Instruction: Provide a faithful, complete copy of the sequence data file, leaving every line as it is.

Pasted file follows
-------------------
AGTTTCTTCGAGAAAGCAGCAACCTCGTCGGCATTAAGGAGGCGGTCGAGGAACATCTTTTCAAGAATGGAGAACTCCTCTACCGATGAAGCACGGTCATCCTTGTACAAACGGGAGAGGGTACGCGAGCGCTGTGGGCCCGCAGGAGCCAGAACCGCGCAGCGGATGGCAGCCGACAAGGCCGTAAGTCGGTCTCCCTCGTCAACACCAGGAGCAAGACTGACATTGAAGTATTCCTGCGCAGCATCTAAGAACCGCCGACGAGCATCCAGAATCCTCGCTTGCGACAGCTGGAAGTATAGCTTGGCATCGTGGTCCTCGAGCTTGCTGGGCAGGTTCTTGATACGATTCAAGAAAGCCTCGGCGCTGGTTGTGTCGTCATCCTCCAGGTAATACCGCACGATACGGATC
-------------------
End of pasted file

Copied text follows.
AGTTTCTTCGAGAAAGCAGCAACCTCGTCGGCATTAAGGAGGCGGTCGAGGAACATCTTTTCAAGAATGGAGAACTCCTCTACCGATGAAGCACGGTCATCCTTGTACAAACGGGAGAGGGTACGCGAGCGCTGTGGGCCCGCAGGAGCCAGAACCGCGCAGCGGATGGCAGCCGACAAGGCCGTAAGTCGGTCTCCCTCGTCAACACCAGGAGCAAGACTGACATTGAAGTATTCCTGCGCAGCATCTAAGAACCGCCGACGAGCATCCAGAATCCTCGCTTGCGACAGCTGGAAGTATAGCTTGGCATCGTGGTCCTCGAGCTTGCTGGGCAGGTTCTTGATACGATTCAAGAAAGCCTCGGCGCTGGTTGTGTCGTCATCCTCCAGGTAATACCGCACGATACGGATC